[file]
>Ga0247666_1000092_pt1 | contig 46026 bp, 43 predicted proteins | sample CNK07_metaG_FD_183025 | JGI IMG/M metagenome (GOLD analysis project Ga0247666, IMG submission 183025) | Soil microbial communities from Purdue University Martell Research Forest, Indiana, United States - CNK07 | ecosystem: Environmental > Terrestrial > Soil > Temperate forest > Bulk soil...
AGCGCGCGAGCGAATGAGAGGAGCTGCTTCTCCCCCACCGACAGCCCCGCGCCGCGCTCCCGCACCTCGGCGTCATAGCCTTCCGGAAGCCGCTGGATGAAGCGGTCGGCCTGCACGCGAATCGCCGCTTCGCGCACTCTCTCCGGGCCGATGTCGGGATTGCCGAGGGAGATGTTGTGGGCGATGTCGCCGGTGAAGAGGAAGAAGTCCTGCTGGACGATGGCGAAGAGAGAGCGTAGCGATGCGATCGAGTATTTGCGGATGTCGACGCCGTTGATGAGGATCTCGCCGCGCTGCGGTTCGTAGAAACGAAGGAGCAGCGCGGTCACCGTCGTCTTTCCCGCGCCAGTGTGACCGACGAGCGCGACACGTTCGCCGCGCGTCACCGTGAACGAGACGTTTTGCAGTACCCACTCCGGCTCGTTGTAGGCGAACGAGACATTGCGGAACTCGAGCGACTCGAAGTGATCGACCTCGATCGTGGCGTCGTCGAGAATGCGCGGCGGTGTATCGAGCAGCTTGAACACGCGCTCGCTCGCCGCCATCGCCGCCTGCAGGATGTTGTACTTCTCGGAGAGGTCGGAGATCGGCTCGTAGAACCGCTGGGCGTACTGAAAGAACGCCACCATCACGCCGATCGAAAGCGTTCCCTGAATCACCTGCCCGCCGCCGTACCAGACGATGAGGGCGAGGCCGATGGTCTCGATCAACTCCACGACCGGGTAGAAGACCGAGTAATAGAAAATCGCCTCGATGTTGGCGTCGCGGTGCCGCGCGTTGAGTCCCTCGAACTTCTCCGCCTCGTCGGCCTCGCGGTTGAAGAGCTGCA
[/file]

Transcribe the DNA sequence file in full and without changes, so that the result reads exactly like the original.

>Ga0247666_1000092_pt1 | contig 46026 bp, 43 predicted proteins | sample CNK07_metaG_FD_183025 | JGI IMG/M metagenome (GOLD analysis project Ga0247666, IMG submission 183025) | Soil microbial communities from Purdue University Martell Research Forest, Indiana, United States - CNK07 | ecosystem: Environmental > Terrestrial > Soil > Temperate forest > Bulk soil...
AGCGCGCGAGCGAATGAGAGGAGCTGCTTCTCCCCCACCGACAGCCCCGCGCCGCGCTCCCGCACCTCGGCGTCATAGCCTTCCGGAAGCCGCTGGATGAAGCGGTCGGCCTGCACGCGAATCGCCGCTTCGCGCACTCTCTCCGGGCCGATGTCGGGATTGCCGAGGGAGATGTTGTGGGCGATGTCGCCGGTGAAGAGGAAGAAGTCCTGCTGGACGATGGCGAAGAGAGAGCGTAGCGATGCGATCGAGTATTTGCGGATGTCGACGCCGTTGATGAGGATCTCGCCGCGCTGCGGTTCGTAGAAACGAAGGAGCAGCGCGGTCACCGTCGTCTTTCCCGCGCCAGTGTGACCGACGAGCGCGACACGTTCGCCGCGCGTCACCGTGAACGAGACGTTTTGCAGTACCCACTCCGGCTCGTTGTAGGCGAACGAGACATTGCGGAACTCGAGCGACTCGAAGTGATCGACCTCGATCGTGGCGTCGTCGAGAATGCGCGGCGGTGTATCGAGCAGCTTGAACACGCGCTCGCTCGCCGCCATCGCCGCCTGCAGGATGTTGTACTTCTCGGAGAGGTCGGAGATCGGCTCGTAGAACCGCTGGGCGTACTGAAAGAACGCCACCATCACGCCGATCGAAAGCGTTCCCTGAATCACCTGCCCGCCGCCGTACCAGACGATGAGGGCGAGGCCGATGGTCTCGATCAACTCCACGACCGGGTAGAAGACCGAGTAATAGAAAATCGCCTCGATGTTGGCGTCGCGGTGCCGCGCGTTGAGTCCCTCGAACTTCTCCGCCTCGTCGGCCTCGCGGTTGAAGAGCTGCA